Magic Words: The Extraordinary Life of Alan Moore
Alan Moore is probably best known to comic book fans for the series Watchmen, and possibly also for his acclaimed run on Swamp Thing. As Lance Parkin points out in Magic Words, however, those two comics--and the dystopian V for Vendetta--were produced almost three decades ago, and are far from fully representative of Moore's work.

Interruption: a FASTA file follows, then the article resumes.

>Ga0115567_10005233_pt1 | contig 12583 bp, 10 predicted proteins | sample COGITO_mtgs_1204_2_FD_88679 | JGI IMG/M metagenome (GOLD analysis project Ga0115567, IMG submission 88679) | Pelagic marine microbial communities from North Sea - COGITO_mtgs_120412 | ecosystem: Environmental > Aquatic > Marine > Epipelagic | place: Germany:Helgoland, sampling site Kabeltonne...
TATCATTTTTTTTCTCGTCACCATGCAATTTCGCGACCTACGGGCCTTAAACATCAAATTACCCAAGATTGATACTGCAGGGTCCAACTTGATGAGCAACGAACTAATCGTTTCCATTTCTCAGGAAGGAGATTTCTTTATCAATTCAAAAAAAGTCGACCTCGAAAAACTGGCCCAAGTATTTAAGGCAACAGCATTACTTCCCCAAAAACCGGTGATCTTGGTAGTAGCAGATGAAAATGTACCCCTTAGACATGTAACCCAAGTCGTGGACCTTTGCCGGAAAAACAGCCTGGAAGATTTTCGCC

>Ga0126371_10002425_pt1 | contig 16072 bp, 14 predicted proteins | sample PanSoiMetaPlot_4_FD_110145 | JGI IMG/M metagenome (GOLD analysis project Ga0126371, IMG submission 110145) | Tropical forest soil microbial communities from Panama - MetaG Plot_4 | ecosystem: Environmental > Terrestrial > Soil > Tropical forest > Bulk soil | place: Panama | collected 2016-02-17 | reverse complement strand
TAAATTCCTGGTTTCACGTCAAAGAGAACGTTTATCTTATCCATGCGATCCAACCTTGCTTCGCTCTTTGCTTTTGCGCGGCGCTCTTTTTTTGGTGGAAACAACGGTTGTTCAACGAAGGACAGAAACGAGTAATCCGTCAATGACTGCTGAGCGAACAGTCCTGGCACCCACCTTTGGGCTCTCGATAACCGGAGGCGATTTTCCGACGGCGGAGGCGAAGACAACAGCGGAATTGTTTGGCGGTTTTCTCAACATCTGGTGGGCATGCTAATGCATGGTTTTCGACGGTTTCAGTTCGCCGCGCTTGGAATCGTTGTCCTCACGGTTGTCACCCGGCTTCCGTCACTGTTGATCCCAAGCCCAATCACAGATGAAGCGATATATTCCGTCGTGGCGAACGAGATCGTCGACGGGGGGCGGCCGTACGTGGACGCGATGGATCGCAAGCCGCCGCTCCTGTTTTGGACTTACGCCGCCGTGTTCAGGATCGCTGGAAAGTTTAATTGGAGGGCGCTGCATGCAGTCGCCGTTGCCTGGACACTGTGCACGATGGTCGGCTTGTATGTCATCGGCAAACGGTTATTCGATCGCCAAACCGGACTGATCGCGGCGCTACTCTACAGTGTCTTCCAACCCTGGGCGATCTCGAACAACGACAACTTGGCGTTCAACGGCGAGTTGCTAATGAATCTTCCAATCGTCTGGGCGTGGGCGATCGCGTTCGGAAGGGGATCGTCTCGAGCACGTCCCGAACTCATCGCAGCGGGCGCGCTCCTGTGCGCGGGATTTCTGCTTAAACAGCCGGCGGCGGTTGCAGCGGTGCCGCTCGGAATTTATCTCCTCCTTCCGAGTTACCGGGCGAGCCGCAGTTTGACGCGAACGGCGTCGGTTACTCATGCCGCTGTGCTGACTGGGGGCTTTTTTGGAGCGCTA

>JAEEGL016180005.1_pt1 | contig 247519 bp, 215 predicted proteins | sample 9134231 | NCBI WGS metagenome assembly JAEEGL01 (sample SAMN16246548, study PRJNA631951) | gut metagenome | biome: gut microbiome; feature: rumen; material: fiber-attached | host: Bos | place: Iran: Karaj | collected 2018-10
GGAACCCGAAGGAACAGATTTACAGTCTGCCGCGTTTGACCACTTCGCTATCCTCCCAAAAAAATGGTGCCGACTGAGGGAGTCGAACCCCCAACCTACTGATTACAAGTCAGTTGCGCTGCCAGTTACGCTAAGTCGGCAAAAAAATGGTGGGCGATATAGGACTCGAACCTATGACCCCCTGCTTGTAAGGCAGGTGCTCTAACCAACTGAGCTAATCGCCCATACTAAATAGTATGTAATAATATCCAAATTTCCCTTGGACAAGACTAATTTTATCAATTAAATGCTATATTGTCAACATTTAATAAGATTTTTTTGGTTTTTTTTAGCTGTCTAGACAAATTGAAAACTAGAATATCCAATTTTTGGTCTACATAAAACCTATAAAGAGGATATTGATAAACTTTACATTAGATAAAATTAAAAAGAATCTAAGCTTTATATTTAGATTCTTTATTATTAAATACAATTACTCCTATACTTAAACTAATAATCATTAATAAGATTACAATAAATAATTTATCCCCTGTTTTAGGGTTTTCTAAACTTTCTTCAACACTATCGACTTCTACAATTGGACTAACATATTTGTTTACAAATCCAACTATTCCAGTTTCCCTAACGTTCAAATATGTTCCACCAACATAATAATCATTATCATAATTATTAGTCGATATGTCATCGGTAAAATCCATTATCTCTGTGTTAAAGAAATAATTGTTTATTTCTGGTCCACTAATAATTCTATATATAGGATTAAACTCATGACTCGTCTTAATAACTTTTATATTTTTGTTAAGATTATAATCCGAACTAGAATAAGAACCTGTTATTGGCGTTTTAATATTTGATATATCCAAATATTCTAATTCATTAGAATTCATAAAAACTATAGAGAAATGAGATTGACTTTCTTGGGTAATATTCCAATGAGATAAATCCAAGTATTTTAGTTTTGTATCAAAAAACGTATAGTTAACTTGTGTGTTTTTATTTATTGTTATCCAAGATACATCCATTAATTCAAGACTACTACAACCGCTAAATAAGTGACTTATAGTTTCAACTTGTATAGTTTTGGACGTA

Parkin, a British writer specializing in science fiction and pop culture, goes back to Moore's childhood in the Midlands town of Northampton (where he still lives), teasing out some unexpected influences. There's a strong focus on Moore's early work in British comics, where his technique of juxtaposing the images in comic book panels in "ironic counterpoint" to their captions was honed to the fine point of Watchmen. Even as that book was transforming the comics market, though, Moore's relationship with its publisher was falling apart; Parkin addresses this and many other acrimonious disputes with clear sympathy for Moore, but also an evenhanded recognition that the other parties are rarely acting in bad faith. That combination of respect and skepticism also characterizes the discussion of Moore's self-transformation into a ceremonial magician whose occult philosophies have informed several comic books (as well as performance art pieces and a long-anticipated novel). Some fans might want to see more discussion of the content of the comics, but Magic Words is a biography, not a literary study. As such, it helps us recognize why Alan Moore matters while leaving plenty of room to discover his work for ourselves. --Ron Hogan, founder of Beatrice.com